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About coinsandmedals

  • Boards Title
    Collectosaurus Rex

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  • Occupation
    Graduate Student (PhD in experimental psychology: Cognitive aging with a minor in applied statistics)
  • Hobbies
    Numismatic and military collectibles.
  • Location
    Oxford, MS

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  1. I think this article may be of some help. Doubled Dies vs. Machine Doubling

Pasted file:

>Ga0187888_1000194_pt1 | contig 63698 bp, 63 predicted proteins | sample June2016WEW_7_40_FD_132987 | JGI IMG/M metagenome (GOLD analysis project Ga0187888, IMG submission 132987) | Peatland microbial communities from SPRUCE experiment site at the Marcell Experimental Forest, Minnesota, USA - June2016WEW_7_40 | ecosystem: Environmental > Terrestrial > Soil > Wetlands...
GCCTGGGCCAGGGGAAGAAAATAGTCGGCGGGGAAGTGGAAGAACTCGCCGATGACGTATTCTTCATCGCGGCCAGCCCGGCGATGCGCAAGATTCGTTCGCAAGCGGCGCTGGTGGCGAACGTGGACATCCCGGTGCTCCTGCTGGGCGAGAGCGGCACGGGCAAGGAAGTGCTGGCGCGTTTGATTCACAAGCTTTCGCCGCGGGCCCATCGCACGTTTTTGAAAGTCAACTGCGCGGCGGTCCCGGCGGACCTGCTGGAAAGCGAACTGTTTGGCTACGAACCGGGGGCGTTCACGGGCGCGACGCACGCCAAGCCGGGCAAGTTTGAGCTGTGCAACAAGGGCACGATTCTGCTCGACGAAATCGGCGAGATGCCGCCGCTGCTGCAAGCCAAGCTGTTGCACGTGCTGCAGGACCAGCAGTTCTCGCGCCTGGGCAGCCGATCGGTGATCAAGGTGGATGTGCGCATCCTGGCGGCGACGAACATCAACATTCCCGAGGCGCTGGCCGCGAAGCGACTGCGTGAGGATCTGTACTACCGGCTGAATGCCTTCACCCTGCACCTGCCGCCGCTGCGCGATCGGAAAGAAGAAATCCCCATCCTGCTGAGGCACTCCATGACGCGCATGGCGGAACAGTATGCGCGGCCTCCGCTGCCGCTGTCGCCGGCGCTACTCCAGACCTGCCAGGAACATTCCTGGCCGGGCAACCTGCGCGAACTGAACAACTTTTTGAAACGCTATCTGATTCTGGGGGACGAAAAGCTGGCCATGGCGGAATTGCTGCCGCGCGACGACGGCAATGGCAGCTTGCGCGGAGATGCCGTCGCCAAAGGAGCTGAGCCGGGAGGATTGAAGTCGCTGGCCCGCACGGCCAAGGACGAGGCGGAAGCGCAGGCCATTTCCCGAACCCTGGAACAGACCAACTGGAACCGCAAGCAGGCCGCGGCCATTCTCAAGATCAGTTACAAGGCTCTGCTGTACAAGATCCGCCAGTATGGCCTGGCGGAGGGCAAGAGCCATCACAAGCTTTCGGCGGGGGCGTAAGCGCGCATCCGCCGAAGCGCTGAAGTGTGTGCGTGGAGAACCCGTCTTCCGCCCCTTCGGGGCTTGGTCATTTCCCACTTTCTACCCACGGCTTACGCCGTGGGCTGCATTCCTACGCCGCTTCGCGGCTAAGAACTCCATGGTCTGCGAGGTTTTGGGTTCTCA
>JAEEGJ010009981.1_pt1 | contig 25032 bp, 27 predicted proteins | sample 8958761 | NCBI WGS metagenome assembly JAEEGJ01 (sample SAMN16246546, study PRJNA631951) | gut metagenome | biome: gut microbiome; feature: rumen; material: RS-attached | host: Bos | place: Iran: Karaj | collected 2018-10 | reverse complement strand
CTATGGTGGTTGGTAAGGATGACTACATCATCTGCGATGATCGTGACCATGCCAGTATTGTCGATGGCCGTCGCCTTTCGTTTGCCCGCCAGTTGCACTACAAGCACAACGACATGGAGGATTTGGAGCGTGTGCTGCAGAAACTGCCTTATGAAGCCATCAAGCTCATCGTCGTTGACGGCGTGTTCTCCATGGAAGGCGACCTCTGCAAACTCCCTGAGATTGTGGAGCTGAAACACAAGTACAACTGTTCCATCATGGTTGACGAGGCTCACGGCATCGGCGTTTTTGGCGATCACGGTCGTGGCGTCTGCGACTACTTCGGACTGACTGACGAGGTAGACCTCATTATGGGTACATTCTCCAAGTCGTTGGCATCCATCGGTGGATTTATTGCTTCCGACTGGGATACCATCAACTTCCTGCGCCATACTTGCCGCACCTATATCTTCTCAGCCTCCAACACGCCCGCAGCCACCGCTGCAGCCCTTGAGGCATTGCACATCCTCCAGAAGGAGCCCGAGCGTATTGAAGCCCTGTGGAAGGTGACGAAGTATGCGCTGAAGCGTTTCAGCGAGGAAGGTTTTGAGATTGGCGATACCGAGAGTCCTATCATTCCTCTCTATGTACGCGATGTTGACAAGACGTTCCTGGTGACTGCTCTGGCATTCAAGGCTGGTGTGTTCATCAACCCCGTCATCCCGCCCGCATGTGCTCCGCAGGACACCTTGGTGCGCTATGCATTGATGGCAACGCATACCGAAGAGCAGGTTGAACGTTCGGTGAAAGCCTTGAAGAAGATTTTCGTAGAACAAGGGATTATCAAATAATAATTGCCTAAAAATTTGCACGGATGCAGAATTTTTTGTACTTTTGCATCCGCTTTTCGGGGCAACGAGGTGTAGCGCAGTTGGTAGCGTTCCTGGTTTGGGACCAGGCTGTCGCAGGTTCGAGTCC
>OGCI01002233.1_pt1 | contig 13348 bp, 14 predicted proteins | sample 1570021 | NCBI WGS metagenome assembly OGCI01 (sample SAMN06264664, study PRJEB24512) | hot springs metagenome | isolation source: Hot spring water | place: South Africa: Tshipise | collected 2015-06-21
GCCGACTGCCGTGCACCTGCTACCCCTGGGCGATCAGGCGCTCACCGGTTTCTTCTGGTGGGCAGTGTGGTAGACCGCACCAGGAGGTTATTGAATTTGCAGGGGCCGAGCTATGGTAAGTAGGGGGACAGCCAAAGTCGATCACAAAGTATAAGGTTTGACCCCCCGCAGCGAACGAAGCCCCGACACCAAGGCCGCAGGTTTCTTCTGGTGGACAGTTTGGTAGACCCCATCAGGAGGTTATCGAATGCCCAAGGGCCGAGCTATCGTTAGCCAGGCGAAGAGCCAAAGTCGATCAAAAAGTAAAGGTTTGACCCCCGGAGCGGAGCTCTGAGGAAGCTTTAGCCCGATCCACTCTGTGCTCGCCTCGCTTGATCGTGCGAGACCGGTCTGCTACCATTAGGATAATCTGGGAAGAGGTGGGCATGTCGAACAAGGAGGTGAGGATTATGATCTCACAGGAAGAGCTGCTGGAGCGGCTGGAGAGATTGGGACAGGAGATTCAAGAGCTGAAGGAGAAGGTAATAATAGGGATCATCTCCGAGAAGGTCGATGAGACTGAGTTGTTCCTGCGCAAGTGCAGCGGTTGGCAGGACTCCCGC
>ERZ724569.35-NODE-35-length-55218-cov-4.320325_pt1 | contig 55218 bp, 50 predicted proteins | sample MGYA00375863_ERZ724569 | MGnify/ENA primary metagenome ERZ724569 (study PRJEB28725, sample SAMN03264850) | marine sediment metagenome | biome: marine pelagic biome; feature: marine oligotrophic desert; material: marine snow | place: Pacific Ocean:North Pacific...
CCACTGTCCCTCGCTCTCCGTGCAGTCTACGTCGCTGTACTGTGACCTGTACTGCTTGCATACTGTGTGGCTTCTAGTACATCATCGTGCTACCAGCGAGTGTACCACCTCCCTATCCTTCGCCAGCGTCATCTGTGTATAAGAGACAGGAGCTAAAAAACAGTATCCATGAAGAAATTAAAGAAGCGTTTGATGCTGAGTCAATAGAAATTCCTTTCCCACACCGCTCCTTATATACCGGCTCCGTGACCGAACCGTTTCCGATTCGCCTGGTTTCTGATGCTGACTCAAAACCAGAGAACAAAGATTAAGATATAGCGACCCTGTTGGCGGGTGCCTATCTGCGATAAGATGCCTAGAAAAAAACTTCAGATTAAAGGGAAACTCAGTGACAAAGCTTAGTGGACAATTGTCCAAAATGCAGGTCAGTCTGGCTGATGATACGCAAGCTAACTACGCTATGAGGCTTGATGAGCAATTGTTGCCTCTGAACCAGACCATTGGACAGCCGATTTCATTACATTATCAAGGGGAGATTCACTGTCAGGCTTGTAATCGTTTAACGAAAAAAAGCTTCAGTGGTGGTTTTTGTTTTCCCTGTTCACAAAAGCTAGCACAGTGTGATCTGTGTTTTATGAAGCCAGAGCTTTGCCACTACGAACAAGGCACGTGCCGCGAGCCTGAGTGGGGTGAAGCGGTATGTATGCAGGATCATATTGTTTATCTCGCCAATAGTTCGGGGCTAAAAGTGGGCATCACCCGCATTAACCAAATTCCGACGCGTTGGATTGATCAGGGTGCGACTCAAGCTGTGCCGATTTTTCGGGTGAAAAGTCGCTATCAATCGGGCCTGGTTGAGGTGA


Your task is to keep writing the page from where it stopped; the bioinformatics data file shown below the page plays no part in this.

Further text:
2. I purchased this coin a little bit ago and did a very surface level examination to figure out its relative value. In my haste, I was able to correctly identify the obverse as 2 (as distinguished by the toothed border and the position of the signature in relation to the border). I also managed to correctly identify the reverse as D (as distinguished by the toothed border, position of the signature, and thin shield lines). I assumed this was the more common 2-D pairing and I wrote it off as a decent example of a common coin. After closer inspection, I realized that this coin is actually the much rarer N over Z variety. The price difference between the two is substantial. The common 2-D is listed in Spink (2018) starts at 3 pounds in fine condition and jumps to 350 pounds in BU. The N over Z variety lists at 90 pounds in fine and jumps to 1,850 pounds in BU. Not a bad little discovery for a Monday night! Key characteristics include the A over V on the obverse, the re-touched “O” and tail like bit under the left foot of the N in ONE. Pictures are below including closeups of the key characteristics pointed out above. Any feedback on the close-up pictures would be helpful. I just recently purchased a macro lens attachment for my iPhone and this is the first run of pictures using it.